When the Miami Open moved up the road from Key Biscayne to Hard Rock Stadium in 2019, most of the pre-tournament speculation centered around what it would be like to play and watch tennis on a court that was situated in one of the end zones of a 65,000-seat football arena. Not surprisingly, the atmosphere lacked the intimacy that tennis fans value, and that adds so much immediacy and excitement to any match.
For that, you had to walk a few hundred feet to the facility’s second-largest court, the Grandstand. This compact space didn’t come with any bells or whistles, or a funky design, or, thankfully, any luxury suites. But the bleachers were close to the court, and every one of its 5,000 seats was a good one. That should turn out to be handy in 2021. With ticket sales limited due to Covid, the tournament has turned the Hard Rock into a workout field for the players, and made the Grandstand into its main stadium. Even with social distancing, it should create at least a semblance of that old, lively Miami tennis vibe.
Tuesday was the first day of main-draw play on the women’s side, and there was something fitting about the lineup. Venus Williams, who was on third, was the big draw; with her sister Serena absent this year, the 40-year-old Venus was the sole Williams representative. Pandemic or no pandemic, prize-money reductions or no prize-money reductions, twisted ankle in Australia or no twisted ankle in Australia, you knew Venus, one of the great tennis lovers of all time, would be here.
Preceding Venus in the Grandstand were two African-American women who had grown up watching her. In fact, by the time Katrina Scott and Robin Montgomery, both now 16, were born in 2004, Venus was already a 10-year tour veteran with four major titles and three Miami Opens to her name. Scott and Montgomery were granted wild cards in Miami this year, and they made their main-draw debuts on Tuesday. While Montgomery would lose in three sets to Magda Linette, and Scott would lose to Sorana Cirstea in straights, each showed a lot of shot-making potential. Montgomery, from Washington, D.C., is a lefty who hits a heavy topspin forehand and a flatly lethal two-handed backhand. Scott, from Los Angeles, is a righty who can control rallies with her forehand, and has the speed to move around and take it inside-out. In the future, it won’t hurt that Scott and Montgomery are both nearly six-feet tall.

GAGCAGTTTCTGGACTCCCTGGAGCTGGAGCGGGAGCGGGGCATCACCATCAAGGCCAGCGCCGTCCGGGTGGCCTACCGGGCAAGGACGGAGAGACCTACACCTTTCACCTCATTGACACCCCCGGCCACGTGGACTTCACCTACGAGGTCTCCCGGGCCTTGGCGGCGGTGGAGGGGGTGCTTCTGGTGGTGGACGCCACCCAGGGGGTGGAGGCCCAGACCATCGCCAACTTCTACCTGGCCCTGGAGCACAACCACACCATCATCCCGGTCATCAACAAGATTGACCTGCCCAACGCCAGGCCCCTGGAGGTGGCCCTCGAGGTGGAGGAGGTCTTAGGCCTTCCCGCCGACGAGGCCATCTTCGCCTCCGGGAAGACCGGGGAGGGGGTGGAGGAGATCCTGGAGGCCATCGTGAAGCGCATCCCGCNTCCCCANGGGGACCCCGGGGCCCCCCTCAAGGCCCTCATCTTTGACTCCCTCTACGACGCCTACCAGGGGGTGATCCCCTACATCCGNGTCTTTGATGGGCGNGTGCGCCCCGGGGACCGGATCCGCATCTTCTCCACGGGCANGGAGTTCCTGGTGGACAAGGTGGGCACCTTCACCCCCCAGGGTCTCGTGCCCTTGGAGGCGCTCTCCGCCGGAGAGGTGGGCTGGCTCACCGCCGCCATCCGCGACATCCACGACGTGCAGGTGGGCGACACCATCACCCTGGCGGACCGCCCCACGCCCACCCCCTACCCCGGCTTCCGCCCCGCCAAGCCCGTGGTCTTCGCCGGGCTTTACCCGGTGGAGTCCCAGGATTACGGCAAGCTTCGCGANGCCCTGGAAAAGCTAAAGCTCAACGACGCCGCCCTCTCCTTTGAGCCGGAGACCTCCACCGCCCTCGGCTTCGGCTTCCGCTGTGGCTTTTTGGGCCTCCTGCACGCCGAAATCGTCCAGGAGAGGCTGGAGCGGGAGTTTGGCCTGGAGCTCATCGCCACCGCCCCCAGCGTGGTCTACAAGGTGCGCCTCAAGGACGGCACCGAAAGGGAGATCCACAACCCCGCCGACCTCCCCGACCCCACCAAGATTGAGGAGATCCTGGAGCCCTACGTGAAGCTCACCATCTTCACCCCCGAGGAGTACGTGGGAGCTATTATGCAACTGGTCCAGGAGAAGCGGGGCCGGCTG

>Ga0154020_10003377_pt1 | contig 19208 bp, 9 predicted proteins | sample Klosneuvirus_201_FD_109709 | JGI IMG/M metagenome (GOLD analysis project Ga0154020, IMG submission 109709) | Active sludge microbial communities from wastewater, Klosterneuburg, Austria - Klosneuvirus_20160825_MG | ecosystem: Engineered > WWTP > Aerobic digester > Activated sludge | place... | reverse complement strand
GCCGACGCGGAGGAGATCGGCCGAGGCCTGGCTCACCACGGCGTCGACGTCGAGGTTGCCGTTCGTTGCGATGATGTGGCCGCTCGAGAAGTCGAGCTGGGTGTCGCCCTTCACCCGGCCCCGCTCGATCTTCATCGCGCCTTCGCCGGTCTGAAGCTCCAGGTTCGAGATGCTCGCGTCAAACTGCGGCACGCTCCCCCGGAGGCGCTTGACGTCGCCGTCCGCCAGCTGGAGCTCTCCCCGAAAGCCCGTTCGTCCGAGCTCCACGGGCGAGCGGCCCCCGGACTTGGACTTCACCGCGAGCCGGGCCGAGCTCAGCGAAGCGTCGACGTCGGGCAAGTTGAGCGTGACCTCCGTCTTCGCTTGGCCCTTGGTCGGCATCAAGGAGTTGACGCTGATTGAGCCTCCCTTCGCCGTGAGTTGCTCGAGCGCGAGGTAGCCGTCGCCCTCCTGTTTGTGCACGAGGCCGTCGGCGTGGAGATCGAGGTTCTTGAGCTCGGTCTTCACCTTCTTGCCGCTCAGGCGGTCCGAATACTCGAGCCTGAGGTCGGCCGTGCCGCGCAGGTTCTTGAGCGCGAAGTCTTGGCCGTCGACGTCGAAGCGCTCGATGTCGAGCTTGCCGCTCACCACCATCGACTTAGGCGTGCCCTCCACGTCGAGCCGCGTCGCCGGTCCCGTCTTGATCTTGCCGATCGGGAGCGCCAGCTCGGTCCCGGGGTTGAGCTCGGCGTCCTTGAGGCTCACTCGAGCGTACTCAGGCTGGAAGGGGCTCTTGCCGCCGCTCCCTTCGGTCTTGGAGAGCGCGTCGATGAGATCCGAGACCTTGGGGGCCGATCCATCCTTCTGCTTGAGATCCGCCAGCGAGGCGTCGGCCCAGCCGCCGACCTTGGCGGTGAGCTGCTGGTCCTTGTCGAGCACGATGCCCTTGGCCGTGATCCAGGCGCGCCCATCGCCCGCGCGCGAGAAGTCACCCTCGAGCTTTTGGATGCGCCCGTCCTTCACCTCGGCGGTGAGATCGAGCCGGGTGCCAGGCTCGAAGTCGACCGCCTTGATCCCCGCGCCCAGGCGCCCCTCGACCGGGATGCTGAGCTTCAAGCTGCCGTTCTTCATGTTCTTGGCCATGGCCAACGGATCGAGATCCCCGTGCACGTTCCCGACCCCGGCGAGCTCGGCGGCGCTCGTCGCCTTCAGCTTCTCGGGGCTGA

That still leaves them a couple inches short of Venus’s 6’1”, and about 800 matches short of her career win total. Venus was going for No. 815 against Zarina Diyas today, and her aqua-tinted hair was a perfect match for the courts in Miami. Venus is ranked 79th right now, and she had won one match at each of the two tournaments she had played so far in 2021, both in Melbourne. The 27-year-old Diyas is ranked 89th, but she has been as high as No. 31, and made the fourth round in Miami in 2018.
In the first set, Diyas started smoothly and steadily, while Venus struggled to shake off a month’s worth of match-play rust. When the second set rolled around, though, Venus did what she has done after so many slow starts in the past: She stopped, put her hands on her hips, stared down at the court for a few seconds, took a deep breath, and gathered herself. She has always had that rarest of gifts, the ability to will herself to play better, and she did it again today.
Smacking forehand returns and marching forward to knock off swing volleys into the corners, Venus took a 4-2 lead. Diyas came back to serve for the match at 6-5, but Venus broke with a forehand winner to send it to a tie-break. There Venus saved three match points, and held a couple set points of her own, before Diyas closed it out, 12-10, to complete a 6-2, 7-6 (10) victory.
Walking off, Venus smiled and waved to the scattered fans who stood and cheered her. Knowing her, this probably won’t be her last trip to Miami. The fans will miss her for the rest of 2021, but if there’s anyone who should have christened this newly-minted main stadium, it was Venus.